The recent Pew study on the grown of “Nones” and the “Spiritual But Not Religious” has roiled the church. But we really shouldn’t be surprised. We’ve known for a long time now that the apparent “churchiness” of the fifties and sixties was an exception, not the rule.
Frankly, I’m not convinced that the statistics charted by Pew are even “a trend.” It could be argued that Americans are just getting honest about how disenchanted they are with church.
Trend or not, the disenchantment can be traced to six things that people need to hear from churches, but are rarely said:
A welcome is not just something offered at the front door. It’s not just about a few words at the front door. It’s a smile. It’s warmth. It’s ease with the stranger. It’s not something that the visitor hears. It is something that the visitor senses. Welcome is a state of mind that embraces newcomers. The visitor concludes, “I could belong here.”
“You can find God here.”
The service should suggest the presence of the transcendent God. Not the remote, prime mover-God who winds up the world and exits stage right. Not a God who is the ghost in the machine. Not a cosmic buddy. What people need to know is that the Holy is here, present and tangible.
“What do you feel God is calling you to do?”
Too many people who enter our doors hear us say, “We are glad you are here. These are the gaps in our ‘org chart.’ Which job would you like to do?” What people need to hear instead is the open-ended question, “What do you feel God is calling you to do?” That question will make life in the church elastic, changing, ever shifting. Ministries will come and go. But the work that the church does will be integrally related to the lives of those who join our communities.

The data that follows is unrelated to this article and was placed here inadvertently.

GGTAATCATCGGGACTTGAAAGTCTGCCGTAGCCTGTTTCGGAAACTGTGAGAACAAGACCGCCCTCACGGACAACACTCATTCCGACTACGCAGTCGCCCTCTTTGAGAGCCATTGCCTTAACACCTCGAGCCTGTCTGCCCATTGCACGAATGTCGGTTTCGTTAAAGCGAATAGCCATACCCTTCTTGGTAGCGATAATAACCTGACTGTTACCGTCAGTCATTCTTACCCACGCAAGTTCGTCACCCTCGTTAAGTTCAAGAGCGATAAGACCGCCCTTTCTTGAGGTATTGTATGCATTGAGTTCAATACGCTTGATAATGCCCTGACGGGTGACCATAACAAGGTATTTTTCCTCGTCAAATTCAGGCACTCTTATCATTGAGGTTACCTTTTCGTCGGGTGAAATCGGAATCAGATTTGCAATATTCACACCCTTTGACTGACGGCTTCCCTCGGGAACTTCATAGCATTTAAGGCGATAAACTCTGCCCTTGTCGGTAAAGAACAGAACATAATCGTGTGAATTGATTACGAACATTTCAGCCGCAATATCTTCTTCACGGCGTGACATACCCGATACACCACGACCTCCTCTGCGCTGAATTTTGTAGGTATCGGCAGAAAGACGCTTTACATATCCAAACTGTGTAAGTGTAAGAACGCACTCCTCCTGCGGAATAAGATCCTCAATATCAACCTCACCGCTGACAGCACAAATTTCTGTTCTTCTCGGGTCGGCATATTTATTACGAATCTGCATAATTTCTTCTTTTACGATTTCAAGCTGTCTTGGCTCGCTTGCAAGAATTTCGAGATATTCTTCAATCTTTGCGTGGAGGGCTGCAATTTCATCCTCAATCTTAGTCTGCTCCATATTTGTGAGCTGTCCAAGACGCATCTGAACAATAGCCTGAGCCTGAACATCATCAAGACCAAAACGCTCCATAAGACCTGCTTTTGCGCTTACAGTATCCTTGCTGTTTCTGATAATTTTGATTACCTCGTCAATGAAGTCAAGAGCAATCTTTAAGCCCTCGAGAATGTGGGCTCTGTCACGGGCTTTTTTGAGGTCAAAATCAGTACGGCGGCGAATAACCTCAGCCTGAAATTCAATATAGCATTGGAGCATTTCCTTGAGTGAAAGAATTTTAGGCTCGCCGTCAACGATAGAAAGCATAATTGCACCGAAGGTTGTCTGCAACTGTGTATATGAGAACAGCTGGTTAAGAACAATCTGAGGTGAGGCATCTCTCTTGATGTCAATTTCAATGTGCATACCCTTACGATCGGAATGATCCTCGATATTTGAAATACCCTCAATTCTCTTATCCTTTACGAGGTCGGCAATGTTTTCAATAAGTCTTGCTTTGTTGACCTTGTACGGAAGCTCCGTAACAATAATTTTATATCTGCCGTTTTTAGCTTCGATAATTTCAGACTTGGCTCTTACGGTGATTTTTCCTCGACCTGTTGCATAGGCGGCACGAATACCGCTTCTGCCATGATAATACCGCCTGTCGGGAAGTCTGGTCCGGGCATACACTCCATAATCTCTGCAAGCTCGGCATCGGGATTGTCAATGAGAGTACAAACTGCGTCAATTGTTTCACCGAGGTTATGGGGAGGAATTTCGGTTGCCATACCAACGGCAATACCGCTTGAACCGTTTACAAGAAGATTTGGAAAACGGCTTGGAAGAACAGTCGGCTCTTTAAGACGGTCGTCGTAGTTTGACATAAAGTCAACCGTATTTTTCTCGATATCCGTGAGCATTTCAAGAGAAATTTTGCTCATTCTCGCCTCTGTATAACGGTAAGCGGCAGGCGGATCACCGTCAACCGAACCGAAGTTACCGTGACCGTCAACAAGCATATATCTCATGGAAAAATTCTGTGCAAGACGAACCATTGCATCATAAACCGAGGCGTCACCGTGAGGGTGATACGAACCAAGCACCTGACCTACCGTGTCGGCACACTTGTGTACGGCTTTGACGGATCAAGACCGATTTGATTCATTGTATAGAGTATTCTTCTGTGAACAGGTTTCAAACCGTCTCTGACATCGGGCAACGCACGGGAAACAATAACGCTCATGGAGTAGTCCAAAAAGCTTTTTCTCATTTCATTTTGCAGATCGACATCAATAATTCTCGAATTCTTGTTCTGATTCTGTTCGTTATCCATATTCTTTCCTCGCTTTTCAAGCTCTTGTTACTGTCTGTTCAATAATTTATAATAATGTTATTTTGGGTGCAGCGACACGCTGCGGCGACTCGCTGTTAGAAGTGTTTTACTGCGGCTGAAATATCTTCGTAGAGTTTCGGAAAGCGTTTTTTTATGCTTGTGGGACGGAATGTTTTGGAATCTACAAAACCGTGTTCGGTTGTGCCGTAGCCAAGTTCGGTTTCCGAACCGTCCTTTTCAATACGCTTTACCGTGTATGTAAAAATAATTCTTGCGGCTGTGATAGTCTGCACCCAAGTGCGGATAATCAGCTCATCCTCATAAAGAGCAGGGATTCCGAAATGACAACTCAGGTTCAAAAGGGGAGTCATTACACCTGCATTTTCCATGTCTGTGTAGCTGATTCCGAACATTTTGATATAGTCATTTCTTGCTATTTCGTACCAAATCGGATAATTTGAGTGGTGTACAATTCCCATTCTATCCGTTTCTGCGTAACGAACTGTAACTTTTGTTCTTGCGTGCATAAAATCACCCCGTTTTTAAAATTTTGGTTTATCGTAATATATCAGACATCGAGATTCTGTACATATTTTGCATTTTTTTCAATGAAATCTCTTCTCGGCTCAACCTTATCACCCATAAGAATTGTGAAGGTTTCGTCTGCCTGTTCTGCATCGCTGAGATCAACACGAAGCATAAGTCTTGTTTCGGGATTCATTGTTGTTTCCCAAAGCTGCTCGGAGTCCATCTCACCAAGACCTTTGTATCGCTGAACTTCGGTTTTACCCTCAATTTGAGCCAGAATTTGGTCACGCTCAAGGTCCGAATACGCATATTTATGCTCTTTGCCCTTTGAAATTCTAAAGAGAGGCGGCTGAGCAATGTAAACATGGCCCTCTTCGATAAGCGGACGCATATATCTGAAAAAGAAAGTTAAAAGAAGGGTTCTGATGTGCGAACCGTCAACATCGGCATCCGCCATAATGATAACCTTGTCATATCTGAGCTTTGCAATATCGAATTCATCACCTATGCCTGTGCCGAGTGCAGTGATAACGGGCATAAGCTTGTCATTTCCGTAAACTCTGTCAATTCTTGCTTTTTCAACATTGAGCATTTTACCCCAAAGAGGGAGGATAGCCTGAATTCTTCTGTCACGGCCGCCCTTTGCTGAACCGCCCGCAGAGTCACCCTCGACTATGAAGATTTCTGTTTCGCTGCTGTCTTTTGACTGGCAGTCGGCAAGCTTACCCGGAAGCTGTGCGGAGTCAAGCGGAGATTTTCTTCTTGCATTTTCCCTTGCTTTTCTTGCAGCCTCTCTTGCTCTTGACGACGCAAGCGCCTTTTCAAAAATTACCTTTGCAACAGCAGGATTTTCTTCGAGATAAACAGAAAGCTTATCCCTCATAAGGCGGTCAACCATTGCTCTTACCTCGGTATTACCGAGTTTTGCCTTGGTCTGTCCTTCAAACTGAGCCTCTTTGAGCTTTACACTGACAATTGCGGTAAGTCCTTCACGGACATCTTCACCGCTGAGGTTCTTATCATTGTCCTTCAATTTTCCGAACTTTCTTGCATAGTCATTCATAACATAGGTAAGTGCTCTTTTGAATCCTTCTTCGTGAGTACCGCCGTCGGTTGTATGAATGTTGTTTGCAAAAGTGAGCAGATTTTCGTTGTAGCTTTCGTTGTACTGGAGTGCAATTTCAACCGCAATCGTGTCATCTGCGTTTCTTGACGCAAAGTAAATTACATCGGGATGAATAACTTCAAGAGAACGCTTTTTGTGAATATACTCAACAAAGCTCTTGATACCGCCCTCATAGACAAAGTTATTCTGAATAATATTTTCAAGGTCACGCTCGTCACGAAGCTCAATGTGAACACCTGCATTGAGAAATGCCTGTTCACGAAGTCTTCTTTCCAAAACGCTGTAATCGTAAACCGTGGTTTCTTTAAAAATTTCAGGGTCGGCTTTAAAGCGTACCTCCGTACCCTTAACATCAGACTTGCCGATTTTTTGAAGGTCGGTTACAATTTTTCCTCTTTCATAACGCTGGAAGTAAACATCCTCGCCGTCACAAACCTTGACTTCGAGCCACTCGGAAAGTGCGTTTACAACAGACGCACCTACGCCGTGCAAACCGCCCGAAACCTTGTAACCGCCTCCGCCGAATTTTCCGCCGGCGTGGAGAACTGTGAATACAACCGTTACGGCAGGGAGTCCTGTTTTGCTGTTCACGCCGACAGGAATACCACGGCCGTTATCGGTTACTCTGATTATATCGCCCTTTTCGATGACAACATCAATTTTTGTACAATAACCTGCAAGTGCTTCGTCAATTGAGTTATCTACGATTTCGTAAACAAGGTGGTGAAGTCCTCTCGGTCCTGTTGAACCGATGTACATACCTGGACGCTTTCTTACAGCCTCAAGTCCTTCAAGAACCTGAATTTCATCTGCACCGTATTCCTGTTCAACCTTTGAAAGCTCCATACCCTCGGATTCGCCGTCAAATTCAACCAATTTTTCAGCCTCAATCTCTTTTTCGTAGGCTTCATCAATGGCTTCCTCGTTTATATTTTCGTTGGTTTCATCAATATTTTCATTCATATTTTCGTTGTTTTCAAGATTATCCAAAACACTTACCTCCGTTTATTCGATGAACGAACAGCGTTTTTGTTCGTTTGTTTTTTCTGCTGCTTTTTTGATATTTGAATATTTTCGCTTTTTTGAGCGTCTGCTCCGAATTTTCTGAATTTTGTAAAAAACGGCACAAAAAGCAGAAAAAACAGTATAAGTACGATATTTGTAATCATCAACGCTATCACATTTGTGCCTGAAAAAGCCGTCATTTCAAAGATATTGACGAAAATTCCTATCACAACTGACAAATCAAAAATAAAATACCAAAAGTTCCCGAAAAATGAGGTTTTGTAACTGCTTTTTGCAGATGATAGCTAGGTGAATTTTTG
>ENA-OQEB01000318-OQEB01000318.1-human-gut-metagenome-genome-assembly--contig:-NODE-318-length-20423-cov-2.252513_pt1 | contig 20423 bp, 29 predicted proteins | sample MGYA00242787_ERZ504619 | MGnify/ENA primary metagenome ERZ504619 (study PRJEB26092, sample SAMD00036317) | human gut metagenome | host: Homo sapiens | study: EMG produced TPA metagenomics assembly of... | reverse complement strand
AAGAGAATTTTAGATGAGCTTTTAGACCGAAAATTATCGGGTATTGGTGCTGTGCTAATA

“How can we help you make that calling possible?”
The church of the future will be led by people with the instincts of a spiritual director. Leaders will need to be alive to the movement of God’s Spirit in the lives of those who attend their churches and they will want to know, “How can we help?”
“The spiritual and religious dots connect in this place.”
Too much of what we do as church is about church as an end in itself. Some of that is unavoidable. Planning, budgeting, and reporting are all things that life in “the real world” requires. But they often loom too large. People who enter our churches need to know how the church’s sacraments and worship enhances the spiritual life.
“You have gifts and we are incomplete without them.”
The church is not a collection of Lone Rangers. It is the Body of Christ. There are contributions that each of us can make but there are other contributions that we can only be made when we work together. The message of the New Testament is not “you have a gift, but so do I.” The message is “you have a gift and we are incomplete without it.”